Politicians have really thick skins. They have to. They are subject to all sorts of criticism. Not only that they are often  symbols of fun. Caricatures of them are drawn that over emphasise parts of their bodies. Hence John Howard is often drawn as a short man with rubber lips and hugely bushy eyebrows. These caricatures are shown at will in the media. Insults are hurled at politicians left right and centre. Alexander Downer, the former stocking wearing leader of the opposition, once described current Prime Minister Kevin Rudd as a, “..cynical, immodest, mealy-mouthed, duplicitous, a boy in a bubble, a foreign policy imposter and unfit to lead the nation. ”  Ex Prime Minister Paul Keating was the master of the insult – He described ex Liberal leader John Hewson as, “…a shiver without a spine.” The vile ex leader of the Labor Party and aspiring Prime Minister that thankfully never was, Mark Latham, famously called the Liberal front bench, ” .. a conga line of suck-holes.”

When politicians are not insulting themselves they are being insulted by the media  or the public. The unfortunate George Bush is a particular  target of fun. He does not help himself by uttering gems of wisdom like , ” … Is it ok if I call you buddy – that means friends.” Popular American talk show host, Jay Leno, had this to say about Bush,    “..George Bush has the lowest heartbeat ever recorded by someone in the White House. Well, second lowest. Dick Cheney got his down to zero a couple of times.” Political satirist, Michael Moore, was no less scathing. Take this example,  “I personally hold Blair more responsible for this war than I do George Bush. The reason is, Blair knows better, Blair is not an idiot. What is he doing hanging around this guy?” OUCH!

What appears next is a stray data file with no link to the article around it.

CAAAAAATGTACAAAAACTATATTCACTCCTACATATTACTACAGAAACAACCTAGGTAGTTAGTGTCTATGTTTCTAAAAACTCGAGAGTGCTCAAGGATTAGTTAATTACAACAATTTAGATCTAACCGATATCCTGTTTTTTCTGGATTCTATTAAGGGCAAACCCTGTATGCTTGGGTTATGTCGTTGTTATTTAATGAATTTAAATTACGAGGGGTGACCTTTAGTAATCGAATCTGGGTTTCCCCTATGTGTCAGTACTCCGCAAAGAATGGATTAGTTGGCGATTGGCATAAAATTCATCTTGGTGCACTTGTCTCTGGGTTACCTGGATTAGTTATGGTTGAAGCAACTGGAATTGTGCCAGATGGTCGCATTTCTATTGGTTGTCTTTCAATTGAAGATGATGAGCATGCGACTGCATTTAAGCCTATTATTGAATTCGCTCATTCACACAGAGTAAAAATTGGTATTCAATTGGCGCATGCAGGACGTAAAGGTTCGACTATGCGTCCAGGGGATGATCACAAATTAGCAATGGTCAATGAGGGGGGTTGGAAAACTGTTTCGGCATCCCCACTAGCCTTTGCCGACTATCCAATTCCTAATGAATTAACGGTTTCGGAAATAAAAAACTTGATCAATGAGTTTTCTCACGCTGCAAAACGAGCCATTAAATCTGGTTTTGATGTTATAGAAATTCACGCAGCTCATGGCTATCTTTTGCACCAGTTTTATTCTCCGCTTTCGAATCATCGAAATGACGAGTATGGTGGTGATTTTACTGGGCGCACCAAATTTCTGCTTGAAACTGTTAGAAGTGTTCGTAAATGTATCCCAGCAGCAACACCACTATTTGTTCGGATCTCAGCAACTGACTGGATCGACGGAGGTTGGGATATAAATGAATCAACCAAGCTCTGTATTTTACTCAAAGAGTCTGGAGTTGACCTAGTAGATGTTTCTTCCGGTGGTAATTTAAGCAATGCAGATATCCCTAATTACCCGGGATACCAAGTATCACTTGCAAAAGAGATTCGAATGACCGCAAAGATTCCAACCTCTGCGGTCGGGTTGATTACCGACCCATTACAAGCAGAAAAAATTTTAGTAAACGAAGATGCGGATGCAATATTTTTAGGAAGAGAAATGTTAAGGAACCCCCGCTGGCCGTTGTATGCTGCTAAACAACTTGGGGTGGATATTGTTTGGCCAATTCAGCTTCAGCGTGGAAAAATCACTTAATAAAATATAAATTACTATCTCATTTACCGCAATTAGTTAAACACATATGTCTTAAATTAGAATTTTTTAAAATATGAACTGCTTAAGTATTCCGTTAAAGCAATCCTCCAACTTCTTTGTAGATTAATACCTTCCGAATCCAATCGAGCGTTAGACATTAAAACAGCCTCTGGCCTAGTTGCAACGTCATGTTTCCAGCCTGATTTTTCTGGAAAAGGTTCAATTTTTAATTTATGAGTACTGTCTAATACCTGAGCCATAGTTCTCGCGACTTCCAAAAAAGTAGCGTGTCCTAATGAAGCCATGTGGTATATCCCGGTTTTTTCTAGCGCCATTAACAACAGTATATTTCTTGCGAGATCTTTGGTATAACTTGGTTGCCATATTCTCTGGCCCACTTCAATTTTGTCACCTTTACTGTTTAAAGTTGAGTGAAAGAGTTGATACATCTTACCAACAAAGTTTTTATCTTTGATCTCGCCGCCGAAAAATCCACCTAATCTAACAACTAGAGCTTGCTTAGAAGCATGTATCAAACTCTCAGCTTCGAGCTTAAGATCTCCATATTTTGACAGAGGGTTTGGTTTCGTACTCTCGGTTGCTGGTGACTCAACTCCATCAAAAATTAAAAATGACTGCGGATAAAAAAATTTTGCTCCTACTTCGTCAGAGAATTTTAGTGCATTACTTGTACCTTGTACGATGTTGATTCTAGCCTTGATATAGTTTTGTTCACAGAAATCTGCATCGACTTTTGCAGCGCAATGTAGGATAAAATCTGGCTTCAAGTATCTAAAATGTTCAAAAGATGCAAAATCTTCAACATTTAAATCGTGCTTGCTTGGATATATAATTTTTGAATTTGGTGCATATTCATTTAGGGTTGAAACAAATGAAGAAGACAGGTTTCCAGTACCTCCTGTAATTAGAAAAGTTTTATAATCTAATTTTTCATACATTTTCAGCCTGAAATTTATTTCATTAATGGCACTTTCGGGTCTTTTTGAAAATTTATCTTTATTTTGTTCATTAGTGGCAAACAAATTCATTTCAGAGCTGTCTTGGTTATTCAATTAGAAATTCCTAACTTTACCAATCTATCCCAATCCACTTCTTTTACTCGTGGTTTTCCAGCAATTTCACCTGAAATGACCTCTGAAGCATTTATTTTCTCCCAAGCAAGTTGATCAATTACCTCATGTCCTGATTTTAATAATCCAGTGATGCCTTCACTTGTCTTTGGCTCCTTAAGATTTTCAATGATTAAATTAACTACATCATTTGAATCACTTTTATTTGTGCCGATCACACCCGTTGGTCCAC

Bush is portrayed as the ultimate buffoon. There are pictures all over the Internet showing him in a number of amusing situations.  He was once pictured reading a book upside down to a group of children. Who could ever forget the classic picture of him looking through binoculars with the lens caps still on. Whether the picture is genuine or not is of no consequence we are left in no doubt as to the opinion of Bush’s intelligence.

I write this because it has come to my attention that certain people have tried on a number of occasions to censor The Rebuttal. I personally know of approaches to people, who have then approached me and asked me to tone things down. Said one person to me recently – “.. Do you have to make it so obvious who you’re talking about?” We are a precious lot in the Deafness sector it seems. If something strikes us as being untoward we have to keep it to ourselves and not rock the boat. Criticize leaders in he Deafness sector? – GOD FORBID!

The Rebuttal was established primarily because it was felt that that certain people in the Deafness sector did not listen or take complaints seriously. It was felt that complaints and criticism of direction or policy were often fobbed off and kept behind closed doors.  Writing about these issues in a Public Forum like The Rebuttal is a legitimate way of bringing attention to the issues. Important concerns such as provision of services, appropriate use of funds, portrayal of deafness in fund-raising or the lack of leadership opportunities afforded to deaf people in the sector were all issues of importance that are generally kept firmly behind closed doors. The Rebuttal wanted to bring these issues to the surface, create debate and more importantly provide a voice to people that had been largely ignored and patronised.